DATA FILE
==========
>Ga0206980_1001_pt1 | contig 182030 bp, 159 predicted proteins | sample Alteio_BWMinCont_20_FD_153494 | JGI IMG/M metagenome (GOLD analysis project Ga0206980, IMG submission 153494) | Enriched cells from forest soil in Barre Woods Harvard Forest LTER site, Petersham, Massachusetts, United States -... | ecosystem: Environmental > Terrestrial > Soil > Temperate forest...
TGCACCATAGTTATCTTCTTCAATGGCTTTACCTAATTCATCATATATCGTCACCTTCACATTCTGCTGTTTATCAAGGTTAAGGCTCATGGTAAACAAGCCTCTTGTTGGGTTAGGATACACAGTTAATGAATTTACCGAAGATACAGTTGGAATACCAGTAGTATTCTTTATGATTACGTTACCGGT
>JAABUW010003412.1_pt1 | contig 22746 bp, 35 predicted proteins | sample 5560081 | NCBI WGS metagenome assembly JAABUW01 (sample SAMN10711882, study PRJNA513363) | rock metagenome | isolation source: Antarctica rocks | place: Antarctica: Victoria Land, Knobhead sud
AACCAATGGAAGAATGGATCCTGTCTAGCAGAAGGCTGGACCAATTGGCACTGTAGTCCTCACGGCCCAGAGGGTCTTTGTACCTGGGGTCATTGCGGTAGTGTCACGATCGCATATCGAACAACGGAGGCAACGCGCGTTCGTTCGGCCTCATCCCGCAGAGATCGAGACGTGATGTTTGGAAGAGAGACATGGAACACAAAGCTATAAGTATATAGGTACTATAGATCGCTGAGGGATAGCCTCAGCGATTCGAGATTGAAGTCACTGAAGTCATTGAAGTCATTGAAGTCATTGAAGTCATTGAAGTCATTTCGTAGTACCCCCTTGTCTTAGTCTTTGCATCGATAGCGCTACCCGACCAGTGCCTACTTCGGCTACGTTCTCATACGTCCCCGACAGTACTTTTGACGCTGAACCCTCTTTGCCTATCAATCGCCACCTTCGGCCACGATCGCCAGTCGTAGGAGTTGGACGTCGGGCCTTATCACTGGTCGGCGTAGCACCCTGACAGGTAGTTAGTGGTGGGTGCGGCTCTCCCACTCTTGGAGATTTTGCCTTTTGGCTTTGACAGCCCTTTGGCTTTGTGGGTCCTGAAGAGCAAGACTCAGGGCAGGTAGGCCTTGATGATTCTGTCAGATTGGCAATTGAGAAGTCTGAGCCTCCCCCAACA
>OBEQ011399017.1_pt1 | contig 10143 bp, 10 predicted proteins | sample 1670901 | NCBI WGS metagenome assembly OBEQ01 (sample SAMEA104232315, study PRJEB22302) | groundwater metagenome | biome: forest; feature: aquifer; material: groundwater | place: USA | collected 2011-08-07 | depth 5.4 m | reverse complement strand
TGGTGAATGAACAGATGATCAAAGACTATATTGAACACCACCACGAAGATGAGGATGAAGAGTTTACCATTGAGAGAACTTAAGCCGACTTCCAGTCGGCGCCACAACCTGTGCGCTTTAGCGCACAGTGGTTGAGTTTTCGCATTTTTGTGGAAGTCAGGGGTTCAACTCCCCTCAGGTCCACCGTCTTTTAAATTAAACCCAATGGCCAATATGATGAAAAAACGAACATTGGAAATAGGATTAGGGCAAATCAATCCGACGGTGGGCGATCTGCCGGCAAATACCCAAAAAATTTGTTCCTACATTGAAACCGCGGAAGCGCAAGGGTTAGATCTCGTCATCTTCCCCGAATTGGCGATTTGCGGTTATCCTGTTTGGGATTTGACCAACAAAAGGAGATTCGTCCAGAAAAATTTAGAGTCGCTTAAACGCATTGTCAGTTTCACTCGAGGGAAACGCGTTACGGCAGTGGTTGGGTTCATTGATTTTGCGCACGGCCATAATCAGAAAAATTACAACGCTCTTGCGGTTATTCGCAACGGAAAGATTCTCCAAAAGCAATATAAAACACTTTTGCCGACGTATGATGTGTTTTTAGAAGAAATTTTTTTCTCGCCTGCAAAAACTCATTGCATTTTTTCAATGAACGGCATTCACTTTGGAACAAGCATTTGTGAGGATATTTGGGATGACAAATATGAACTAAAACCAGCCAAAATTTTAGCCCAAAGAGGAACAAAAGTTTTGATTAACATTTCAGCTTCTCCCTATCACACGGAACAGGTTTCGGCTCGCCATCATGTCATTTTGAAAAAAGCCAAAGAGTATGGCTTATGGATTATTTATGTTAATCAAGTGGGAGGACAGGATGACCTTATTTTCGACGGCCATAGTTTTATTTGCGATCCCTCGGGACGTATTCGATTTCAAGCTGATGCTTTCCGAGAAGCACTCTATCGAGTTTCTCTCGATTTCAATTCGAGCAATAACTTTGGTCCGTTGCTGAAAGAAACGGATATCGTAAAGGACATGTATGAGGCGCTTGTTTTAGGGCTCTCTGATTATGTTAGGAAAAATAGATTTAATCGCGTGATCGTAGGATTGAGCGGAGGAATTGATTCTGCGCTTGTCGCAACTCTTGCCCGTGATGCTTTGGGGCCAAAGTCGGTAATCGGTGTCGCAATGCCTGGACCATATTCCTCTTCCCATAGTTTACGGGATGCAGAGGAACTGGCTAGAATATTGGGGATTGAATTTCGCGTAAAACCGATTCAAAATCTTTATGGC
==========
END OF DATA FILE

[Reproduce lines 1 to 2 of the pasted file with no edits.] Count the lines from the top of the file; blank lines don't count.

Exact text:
>Ga0206980_1001_pt1 | contig 182030 bp, 159 predicted proteins | sample Alteio_BWMinCont_20_FD_153494 | JGI IMG/M metagenome (GOLD analysis project Ga0206980, IMG submission 153494) | Enriched cells from forest soil in Barre Woods Harvard Forest LTER site, Petersham, Massachusetts, United States -... | ecosystem: Environmental > Terrestrial > Soil > Temperate forest...
TGCACCATAGTTATCTTCTTCAATGGCTTTACCTAATTCATCATATATCGTCACCTTCACATTCTGCTGTTTATCAAGGTTAAGGCTCATGGTAAACAAGCCTCTTGTTGGGTTAGGATACACAGTTAATGAATTTACCGAAGATACAGTTGGAATACCAGTAGTATTCTTTATGATTACGTTACCGGT